UFO-Forschung - Zum morgigen weltweiten UFO-Day ein HOAX-Geständnis für UFO-Foto von 1967


Friends relish memory of 1967 UFO hoax
From left, Richard Small, Syd "Bill" Rabin, Gerry Genovese and Mike McDonald talk about the time when they were teenagers and the took a hoax picture of a UFO that was published in the Las Vegas Sun in 1967 on Saturday, May 30, 2015, in Las Vegas. The four received national attention for a Polaroid photo of a flying hubcap that they tried to pass off as a UFO. (Jacob Kepler/Las Vegas Review-Journal)
Judging by the headline, an alien invasion seemed imminent 48 years ago.
The June 13, 1967, front page of the Las Vegas Sun screamed: “MYSTERIOUS FLYING SHIP ‘SCOUTS’ LAS VEGAS AREA.”
And the evidence? A black-and-white Polaroid photo of a spiraling, metallic flying object.
The photograph and accompanying commentary came from four teenage boys. Now in their mid-60s, Richard Small, Gerry Genovese, Michael McDonald and Syd “Bill” Rabin gathered to reflect on the day they bamboozled the valley.
“We shook up the whole town,” Rabin proclaimed earlier this month outside of the historic Morelli House, where the 65-year-old friends reunited.
They met there, they said, because the Mid-Century Modern home is connected to Las Vegas, just like them. (The former home of Rat Pack-era big bandleader Antonio Morelli’s is of particular significance to Small, who says he, his father and his brother helped build it around 1959.)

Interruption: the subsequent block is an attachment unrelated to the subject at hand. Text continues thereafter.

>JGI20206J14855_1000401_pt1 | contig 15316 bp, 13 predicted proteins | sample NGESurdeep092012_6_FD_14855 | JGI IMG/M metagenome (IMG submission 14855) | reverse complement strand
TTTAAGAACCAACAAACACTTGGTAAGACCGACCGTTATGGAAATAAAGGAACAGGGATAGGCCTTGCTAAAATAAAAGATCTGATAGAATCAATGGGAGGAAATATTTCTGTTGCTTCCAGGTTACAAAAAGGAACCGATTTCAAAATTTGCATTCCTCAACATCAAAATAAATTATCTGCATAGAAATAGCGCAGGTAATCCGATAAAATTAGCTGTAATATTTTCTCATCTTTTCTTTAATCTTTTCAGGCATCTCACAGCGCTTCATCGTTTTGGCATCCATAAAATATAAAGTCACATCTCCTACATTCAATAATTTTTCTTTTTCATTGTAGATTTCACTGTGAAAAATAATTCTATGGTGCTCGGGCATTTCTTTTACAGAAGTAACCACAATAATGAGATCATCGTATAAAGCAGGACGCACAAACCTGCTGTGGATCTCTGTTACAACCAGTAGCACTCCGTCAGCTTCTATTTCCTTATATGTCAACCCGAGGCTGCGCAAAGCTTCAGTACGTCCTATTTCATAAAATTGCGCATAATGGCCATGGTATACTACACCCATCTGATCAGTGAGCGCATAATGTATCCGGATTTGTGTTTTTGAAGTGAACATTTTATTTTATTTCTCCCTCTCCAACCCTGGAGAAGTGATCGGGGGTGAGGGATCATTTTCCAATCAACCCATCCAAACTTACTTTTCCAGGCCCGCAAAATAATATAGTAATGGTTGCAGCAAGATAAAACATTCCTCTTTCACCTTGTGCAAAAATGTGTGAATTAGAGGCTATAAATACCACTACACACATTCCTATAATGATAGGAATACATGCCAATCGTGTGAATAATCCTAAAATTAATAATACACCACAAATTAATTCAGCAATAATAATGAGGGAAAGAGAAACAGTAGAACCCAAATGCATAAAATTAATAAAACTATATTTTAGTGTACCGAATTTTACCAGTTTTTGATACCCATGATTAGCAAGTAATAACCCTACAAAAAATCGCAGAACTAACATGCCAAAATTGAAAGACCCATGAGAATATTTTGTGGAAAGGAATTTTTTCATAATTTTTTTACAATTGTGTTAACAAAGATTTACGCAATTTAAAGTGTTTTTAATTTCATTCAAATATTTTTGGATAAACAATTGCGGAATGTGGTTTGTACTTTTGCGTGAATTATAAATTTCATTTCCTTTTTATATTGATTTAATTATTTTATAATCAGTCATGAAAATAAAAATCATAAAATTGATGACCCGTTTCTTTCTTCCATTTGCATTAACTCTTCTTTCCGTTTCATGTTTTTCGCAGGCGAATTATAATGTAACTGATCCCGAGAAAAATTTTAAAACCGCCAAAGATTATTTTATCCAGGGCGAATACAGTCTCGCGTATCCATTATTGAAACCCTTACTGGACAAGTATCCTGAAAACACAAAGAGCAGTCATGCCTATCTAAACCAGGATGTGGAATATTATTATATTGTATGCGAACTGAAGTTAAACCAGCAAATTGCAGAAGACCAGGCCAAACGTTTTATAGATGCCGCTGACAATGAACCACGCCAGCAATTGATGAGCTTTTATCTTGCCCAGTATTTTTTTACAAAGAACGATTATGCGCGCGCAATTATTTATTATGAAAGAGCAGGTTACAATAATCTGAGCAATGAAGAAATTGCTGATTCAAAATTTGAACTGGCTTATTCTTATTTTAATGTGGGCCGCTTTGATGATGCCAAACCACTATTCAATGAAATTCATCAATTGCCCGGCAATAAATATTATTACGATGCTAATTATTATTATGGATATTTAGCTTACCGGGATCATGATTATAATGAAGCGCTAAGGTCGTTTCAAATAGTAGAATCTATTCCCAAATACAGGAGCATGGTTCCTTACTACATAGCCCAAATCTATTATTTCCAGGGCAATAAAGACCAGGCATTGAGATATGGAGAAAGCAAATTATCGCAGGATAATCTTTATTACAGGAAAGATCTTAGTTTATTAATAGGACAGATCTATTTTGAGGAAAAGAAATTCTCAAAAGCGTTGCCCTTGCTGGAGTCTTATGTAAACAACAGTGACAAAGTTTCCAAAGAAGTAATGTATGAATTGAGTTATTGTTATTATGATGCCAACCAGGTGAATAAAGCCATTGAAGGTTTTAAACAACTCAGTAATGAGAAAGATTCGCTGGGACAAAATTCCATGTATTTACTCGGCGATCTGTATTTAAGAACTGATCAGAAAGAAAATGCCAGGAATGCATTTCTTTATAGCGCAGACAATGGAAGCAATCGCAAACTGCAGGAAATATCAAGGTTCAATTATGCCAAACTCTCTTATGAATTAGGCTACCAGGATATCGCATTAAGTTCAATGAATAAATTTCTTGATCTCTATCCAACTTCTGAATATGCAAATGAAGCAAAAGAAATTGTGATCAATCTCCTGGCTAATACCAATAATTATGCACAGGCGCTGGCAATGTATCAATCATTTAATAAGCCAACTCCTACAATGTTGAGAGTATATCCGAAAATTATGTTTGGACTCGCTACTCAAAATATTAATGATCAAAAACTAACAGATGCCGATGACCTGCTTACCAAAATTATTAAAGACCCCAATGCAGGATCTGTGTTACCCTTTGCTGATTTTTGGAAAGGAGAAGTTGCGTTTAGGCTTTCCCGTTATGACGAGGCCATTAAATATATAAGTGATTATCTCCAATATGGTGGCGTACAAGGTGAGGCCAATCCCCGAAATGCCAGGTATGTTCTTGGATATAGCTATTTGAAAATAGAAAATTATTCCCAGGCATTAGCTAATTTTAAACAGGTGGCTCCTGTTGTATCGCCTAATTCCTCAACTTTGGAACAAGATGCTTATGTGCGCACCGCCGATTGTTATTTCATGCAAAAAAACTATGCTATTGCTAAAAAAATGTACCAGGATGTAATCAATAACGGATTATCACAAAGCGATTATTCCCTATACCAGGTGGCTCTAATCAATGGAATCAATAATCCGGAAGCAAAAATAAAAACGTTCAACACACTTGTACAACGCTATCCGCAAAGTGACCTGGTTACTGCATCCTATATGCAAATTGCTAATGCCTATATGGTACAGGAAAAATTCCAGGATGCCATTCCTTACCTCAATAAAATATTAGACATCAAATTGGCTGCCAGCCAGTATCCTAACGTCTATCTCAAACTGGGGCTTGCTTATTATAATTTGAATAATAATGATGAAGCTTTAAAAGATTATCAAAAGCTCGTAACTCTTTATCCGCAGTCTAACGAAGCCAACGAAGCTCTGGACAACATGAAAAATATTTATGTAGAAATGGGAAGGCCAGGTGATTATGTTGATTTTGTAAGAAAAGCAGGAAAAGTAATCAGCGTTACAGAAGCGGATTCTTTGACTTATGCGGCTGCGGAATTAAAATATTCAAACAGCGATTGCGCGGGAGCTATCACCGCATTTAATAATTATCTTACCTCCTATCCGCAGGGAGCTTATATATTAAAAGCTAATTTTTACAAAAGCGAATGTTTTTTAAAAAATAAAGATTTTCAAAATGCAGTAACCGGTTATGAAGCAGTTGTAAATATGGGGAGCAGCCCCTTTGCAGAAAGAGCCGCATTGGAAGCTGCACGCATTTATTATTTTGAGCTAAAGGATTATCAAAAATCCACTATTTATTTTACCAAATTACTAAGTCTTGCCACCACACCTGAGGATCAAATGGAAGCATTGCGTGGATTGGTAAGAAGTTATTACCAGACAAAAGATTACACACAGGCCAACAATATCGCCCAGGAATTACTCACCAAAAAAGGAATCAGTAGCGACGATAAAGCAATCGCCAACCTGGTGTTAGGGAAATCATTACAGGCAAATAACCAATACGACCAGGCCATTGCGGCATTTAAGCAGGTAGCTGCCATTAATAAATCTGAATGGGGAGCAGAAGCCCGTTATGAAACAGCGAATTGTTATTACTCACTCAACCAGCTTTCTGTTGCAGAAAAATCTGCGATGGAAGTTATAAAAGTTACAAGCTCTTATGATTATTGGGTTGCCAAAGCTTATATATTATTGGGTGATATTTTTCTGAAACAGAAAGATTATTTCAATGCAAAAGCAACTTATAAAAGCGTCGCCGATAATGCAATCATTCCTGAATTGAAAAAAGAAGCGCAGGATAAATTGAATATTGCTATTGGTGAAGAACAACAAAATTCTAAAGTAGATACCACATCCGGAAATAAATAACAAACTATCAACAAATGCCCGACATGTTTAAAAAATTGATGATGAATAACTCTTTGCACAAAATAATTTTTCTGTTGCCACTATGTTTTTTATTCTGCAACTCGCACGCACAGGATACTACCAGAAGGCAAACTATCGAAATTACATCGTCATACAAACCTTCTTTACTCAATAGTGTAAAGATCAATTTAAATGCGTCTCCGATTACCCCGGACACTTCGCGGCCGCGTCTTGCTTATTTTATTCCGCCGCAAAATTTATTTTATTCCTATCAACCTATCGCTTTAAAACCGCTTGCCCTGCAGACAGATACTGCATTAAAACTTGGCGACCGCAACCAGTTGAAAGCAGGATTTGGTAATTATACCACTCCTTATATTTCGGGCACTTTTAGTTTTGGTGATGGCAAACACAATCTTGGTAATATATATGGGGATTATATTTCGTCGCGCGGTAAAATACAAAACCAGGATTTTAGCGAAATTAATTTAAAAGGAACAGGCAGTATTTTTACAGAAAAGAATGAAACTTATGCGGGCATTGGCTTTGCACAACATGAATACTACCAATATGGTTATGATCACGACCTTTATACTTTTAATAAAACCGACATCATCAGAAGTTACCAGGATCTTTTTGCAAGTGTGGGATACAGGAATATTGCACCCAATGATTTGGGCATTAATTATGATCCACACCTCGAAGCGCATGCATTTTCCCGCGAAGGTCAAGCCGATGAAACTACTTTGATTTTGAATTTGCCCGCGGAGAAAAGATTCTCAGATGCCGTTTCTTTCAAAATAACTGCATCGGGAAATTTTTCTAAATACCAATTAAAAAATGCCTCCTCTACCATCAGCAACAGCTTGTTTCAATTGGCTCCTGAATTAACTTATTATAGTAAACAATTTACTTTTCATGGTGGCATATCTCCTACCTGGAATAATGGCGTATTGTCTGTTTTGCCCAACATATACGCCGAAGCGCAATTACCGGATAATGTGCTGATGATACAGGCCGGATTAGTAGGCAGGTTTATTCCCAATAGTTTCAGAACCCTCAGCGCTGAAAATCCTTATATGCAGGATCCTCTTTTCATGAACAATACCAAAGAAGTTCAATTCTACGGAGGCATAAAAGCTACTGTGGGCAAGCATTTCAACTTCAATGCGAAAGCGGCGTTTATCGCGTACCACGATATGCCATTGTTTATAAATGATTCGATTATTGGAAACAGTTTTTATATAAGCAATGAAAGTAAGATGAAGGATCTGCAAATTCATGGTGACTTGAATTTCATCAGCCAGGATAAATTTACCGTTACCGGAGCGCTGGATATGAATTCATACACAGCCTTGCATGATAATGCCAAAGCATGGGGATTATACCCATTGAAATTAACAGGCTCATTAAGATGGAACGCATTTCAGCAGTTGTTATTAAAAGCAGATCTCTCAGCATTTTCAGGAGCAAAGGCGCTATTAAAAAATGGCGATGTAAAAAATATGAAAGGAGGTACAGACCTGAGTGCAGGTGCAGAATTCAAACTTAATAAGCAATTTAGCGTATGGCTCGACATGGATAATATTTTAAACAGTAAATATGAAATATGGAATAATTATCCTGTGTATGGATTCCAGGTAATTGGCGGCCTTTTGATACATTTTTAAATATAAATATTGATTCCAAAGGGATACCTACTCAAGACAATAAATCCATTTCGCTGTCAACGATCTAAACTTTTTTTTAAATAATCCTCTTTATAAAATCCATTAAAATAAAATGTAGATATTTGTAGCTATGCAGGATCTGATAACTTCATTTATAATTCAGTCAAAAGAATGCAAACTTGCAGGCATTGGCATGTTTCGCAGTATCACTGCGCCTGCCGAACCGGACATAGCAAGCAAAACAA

That it was a flying object is true, Genovese said.
“But it was a hubcap,” he said with a smirk.
Hearing stories of alien encounters and spooky hovercrafts are commonplace for Nevadans, and this group of friends stoked the urban legends after learning how to fabricate a UFO photo from a science magazine.
On what they called Bubbling Wells Road, then a dirt road about a mile from Valley High School, the boys set up their photo shoot, tossing the hubcap “like a Frisbee,” and snapping a photo. The stretch of road is now covered by houses, they said, and its name disappeared.
But their memories are still around. And still give them a laugh.
The photo was too good not to show somebody.
“When you’re 17 years old, you want to have as much fun as you can,” McDonald said. “Everyday it’s, ‘What can I do to have fun?’ ”
The foursome’s collective imagination was good enough to conceptualize a tall tale to go along with their phony photo, but not good enough to foresee what would happen after handing their evidence over to local reporters.
“My dad picks up the morning paper, and that’s what’s on the headlines,” Genovese said.
Small, who shares his father’s name, said his dad came to him where they worked at the Fremont hotel-casino, saying “Rich, what did you do? Everybody thinks it’s me.”
Rabin remembered overhearing people talking about how scared they were in the break room of the old Sands hotel-casino, where he worked at the pool.
“They were thinking about leaving town for the weekend,” he recalled, his friends laughing in the background. “They were really concerned about this alien invasion.”